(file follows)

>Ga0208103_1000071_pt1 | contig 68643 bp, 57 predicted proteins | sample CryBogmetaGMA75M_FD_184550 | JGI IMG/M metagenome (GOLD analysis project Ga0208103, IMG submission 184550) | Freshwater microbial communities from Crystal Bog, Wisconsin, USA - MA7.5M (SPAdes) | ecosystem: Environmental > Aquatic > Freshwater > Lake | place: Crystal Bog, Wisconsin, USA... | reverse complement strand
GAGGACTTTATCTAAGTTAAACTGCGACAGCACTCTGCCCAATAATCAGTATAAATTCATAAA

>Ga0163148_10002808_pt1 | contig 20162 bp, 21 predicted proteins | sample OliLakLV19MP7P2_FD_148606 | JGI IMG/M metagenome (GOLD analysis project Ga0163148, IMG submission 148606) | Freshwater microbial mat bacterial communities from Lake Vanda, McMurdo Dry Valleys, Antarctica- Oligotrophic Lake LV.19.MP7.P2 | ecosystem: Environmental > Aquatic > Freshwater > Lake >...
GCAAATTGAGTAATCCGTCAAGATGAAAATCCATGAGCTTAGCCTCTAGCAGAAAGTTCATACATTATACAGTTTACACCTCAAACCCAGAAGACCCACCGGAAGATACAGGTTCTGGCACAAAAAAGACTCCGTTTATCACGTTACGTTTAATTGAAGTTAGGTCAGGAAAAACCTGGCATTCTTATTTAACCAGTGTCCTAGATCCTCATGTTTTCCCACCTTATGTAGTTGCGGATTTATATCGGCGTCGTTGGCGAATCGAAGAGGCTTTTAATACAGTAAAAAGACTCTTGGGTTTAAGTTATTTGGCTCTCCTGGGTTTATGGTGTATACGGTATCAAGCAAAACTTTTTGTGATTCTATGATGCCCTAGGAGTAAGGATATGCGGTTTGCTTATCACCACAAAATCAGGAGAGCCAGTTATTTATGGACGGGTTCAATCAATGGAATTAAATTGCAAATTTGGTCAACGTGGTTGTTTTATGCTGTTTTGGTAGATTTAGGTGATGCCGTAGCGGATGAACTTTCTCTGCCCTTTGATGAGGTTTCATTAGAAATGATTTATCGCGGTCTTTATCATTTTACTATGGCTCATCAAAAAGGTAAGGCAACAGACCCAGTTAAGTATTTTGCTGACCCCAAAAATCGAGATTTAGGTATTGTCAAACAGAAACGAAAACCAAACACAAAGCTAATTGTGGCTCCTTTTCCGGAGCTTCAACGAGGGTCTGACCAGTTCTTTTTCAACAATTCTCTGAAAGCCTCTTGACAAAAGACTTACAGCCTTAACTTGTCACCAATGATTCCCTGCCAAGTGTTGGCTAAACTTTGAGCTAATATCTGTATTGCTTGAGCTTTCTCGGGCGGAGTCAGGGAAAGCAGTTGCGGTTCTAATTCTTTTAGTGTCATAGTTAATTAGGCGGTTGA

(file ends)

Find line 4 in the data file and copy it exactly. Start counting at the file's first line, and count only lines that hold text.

GCAAATTGAGTAATCCGTCAAGATGAAAATCCATGAGCTTAGCCTCTAGCAGAAAGTTCATACATTATACAGTTTACACCTCAAACCCAGAAGACCCACCGGAAGATACAGGTTCTGGCACAAAAAAGACTCCGTTTATCACGTTACGTTTAATTGAAGTTAGGTCAGGAAAAACCTGGCATTCTTATTTAACCAGTGTCCTAGATCCTCATGTTTTCCCACCTTATGTAGTTGCGGATTTATATCGGCGTCGTTGGCGAATCGAAGAGGCTTTTAATACAGTAAAAAGACTCTTGGGTTTAAGTTATTTGGCTCTCCTGGGTTTATGGTGTATACGGTATCAAGCAAAACTTTTTGTGATTCTATGATGCCCTAGGAGTAAGGATATGCGGTTTGCTTATCACCACAAAATCAGGAGAGCCAGTTATTTATGGACGGGTTCAATCAATGGAATTAAATTGCAAATTTGGTCAACGTGGTTGTTTTATGCTGTTTTGGTAGATTTAGGTGATGCCGTAGCGGATGAACTTTCTCTGCCCTTTGATGAGGTTTCATTAGAAATGATTTATCGCGGTCTTTATCATTTTACTATGGCTCATCAAAAAGGTAAGGCAACAGACCCAGTTAAGTATTTTGCTGACCCCAAAAATCGAGATTTAGGTATTGTCAAACAGAAACGAAAACCAAACACAAAGCTAATTGTGGCTCCTTTTCCGGAGCTTCAACGAGGGTCTGACCAGTTCTTTTTCAACAATTCTCTGAAAGCCTCTTGACAAAAGACTTACAGCCTTAACTTGTCACCAATGATTCCCTGCCAAGTGTTGGCTAAACTTTGAGCTAATATCTGTATTGCTTGAGCTTTCTCGGGCGGAGTCAGGGAAAGCAGTTGCGGTTCTAATTCTTTTAGTGTCATAGTTAATTAGGCGGTTGA